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Monday, November 07, 2011

Cambodian Embassy in US Collecting for Flood Relief

“They face a lot of shortages, and, most importantly, infectious diseases are worrisome. In the immediate future, they will need food, shelter and healthcare.”


The Cambodian Embassy in Washington is helping to raise funds for floods victims in Cambodia, following weeks of inundation that has left thousands of families stranded.

At a gathering in Washington Sunday, the embassy collected around $6,500 from some 200 Cambodian-Americans, the ambassador, Hem Heng, told VOA Khmer.

At least 250 people have died in the floods, which began in August and continued through September. The floods hit 17 provinces, covering some 400,000 hectares of rice fields and causing many to be evacuated to higher ground.

“They face a lot of shortages, and, most importantly, infectious diseases are worrisome,” Hem Heng said. “In the immediate future, they will need food, shelter and healthcare.”

The embassy will continue to take donations, he said. “I would like to appeal to all Cambodian-Americans to contribute as much as you can to help the victims of these severe floods, which have never happened before in our history.”
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Lack of Morality Hurting Everyday Cambodians: Analyst

“Help each other, be sympathetic with each other, that’s first for society to be comfortable and stable. And if we talk about state governance, that can relieve much of the people’s suffering.”

Lao Monghay, an independent analyst stopped by VOA Khmer on October 24, 2011.


Cambodia’s history shows that a lack of freedoms and equal rights have led to unrest in the past, a pattern that could repeat itself, a leading political analyst said Thursday, adding that Cambodia today is lacking in morals, making it harder for the country to develop.

“There is a gap between rights, or equity, stipulated in the constitution and the implementation,” said Lao Monghay, an independent analyst and monthly contributor to “Hello VOA.” “Practical application is impossible, one can’t exercise one’s rights, and there is abuse of power.”

“What appears is resistance, and that causes everyone’s destruction,” he said.

A similar situation led to the rise of the Khmer Rouge, civil war and ultimately the presence of foreign troops, he said. “That’s the history.”

Lao Monghay encouraged Cambodians to exert their own efforts and influence to help their fellow citizens.

“If we have the power and the means, we should relieve other people’s suffering,” he said. “Help each other, be sympathetic with each other, that’s first for society to be comfortable and stable. And if we talk about state governance, that can relieve much of the people’s suffering.”

He pointed to both Buddha and Jayavarman VII, a former Angkorian king, as models who considered the suffering of others the same as their own. Currently, he said, such morality and virtue are lacking in Cambodia’s average citizens and officials. And he said that the “supreme moral law,” compassion, pity, joy with others’ happiness, and sincerity needed to be better applied by citizens.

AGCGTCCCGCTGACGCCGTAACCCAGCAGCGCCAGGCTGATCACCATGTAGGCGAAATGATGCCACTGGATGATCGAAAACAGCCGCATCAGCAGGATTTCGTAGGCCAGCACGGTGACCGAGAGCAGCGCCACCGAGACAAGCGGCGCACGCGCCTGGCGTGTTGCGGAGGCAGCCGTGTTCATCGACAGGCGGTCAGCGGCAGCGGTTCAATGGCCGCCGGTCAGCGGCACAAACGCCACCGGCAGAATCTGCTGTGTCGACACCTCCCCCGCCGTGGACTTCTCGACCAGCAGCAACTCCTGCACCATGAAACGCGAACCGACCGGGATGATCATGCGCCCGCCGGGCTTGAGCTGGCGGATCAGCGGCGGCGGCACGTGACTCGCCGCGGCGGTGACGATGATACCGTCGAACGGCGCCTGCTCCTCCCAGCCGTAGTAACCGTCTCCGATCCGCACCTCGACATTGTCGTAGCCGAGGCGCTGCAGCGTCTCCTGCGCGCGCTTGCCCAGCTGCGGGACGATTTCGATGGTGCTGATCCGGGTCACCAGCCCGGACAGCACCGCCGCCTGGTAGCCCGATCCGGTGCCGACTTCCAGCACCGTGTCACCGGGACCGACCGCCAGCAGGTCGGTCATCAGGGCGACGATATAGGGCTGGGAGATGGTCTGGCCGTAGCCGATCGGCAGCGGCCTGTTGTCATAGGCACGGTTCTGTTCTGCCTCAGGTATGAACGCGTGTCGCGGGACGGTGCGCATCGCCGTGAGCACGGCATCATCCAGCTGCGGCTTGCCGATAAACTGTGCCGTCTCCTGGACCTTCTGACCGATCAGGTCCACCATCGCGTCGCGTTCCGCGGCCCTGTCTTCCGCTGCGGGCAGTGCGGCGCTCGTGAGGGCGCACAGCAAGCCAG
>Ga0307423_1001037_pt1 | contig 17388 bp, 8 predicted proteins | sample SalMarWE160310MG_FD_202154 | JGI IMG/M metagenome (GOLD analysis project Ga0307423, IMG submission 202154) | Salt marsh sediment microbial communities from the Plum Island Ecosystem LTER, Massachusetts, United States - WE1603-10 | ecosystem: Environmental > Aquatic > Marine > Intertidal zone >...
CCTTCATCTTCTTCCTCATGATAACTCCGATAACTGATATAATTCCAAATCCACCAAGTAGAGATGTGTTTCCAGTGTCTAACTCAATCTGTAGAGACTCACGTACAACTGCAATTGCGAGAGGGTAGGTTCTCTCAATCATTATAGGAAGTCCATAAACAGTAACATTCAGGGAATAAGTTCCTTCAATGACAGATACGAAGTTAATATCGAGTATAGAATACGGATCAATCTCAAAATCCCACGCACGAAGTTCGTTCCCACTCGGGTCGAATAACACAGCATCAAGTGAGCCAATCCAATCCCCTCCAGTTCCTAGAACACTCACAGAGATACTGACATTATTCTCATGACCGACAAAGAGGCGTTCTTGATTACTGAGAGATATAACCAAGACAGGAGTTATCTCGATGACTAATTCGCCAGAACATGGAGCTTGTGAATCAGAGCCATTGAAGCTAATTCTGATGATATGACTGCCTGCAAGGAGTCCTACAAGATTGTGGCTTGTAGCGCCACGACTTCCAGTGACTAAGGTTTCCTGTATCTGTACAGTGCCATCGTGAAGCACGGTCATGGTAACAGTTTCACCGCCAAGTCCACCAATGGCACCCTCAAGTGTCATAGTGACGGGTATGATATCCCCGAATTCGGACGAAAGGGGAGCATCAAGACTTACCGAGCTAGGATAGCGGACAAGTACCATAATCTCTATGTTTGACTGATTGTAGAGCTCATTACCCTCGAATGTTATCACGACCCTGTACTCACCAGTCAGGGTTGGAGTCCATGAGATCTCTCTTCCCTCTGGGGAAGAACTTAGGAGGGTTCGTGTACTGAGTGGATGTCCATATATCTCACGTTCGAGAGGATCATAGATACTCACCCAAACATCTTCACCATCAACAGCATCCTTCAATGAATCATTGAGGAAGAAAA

Robberies, murders, abuse of others, drunkenness and even traffic violations are all examples that indicate low morality, he said. Higher morals would mean less need of laws, but would also lead to the better following of laws, he said.

“Morality is just like a policeman for our selves, maintaining the individual,” he said. “And the law is like the policeman that holds us externally. There is mutual involvement.”

Today, law enforcement is not effective, he said, because the police “are not clean themselves.”

“How can it be fair for law enforcement to enforce the law without the adequate means, salaries and other things?” he said.

Ou Virak, head of the Cambodian Center for Human Rights, told “Hello VOA” that Cambodia lacks a respect for the law; in something as simple as traffic, it leads to thousands of deaths a year, and the loss of time, money and property. Meanwhile, land grabs are still under way, he said.

“These two issues, multiple that by hundreds, by thousands of other cases in the country’s economy, products, goods and thousands of services, and we see why our country is poor,” he said. “And why others are rich.”
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Cambodia hands out mosquito nets to fight malaria

Robert Carmichael, Phnom Penh

The Cambodian government has begun handing out the first of nearly 3 million mosquito nets as part of its strategy to eliminate malaria by 2025.

Cambodia's health minister handed out the first bed nets to villagers in the remote north-east of the country on Monday.

Between now and January, the government will target more than 4,000 villages that experts say are at the highest risk of malaria.

The distribution of 2.7 million insecticide-treated bed nets is being paid for by the Global Fund, and is the largest in Cambodia's history.

Malaria killed 135 people in Cambodia last year, a significant improvement on 2009 when twice as many died.

Phnom Penh wants to eliminate the disease within 15 years.

The World Health Organization's Cambodia office expects the number of malaria cases will halve as a result of this campaign.
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